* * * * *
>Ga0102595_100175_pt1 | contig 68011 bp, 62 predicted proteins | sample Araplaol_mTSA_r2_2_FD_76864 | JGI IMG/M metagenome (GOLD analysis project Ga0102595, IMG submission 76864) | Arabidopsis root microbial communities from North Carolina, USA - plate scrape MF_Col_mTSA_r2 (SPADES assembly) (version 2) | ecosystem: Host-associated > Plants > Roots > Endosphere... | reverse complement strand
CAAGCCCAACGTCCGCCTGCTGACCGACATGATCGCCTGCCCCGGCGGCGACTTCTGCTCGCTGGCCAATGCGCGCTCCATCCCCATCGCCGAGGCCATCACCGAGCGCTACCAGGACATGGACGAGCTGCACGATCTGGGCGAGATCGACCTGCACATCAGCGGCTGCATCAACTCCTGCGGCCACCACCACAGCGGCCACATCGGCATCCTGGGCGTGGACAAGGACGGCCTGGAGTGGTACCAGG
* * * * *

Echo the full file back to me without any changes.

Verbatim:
>Ga0102595_100175_pt1 | contig 68011 bp, 62 predicted proteins | sample Araplaol_mTSA_r2_2_FD_76864 | JGI IMG/M metagenome (GOLD analysis project Ga0102595, IMG submission 76864) | Arabidopsis root microbial communities from North Carolina, USA - plate scrape MF_Col_mTSA_r2 (SPADES assembly) (version 2) | ecosystem: Host-associated > Plants > Roots > Endosphere... | reverse complement strand
CAAGCCCAACGTCCGCCTGCTGACCGACATGATCGCCTGCCCCGGCGGCGACTTCTGCTCGCTGGCCAATGCGCGCTCCATCCCCATCGCCGAGGCCATCACCGAGCGCTACCAGGACATGGACGAGCTGCACGATCTGGGCGAGATCGACCTGCACATCAGCGGCTGCATCAACTCCTGCGGCCACCACCACAGCGGCCACATCGGCATCCTGGGCGTGGACAAGGACGGCCTGGAGTGGTACCAGG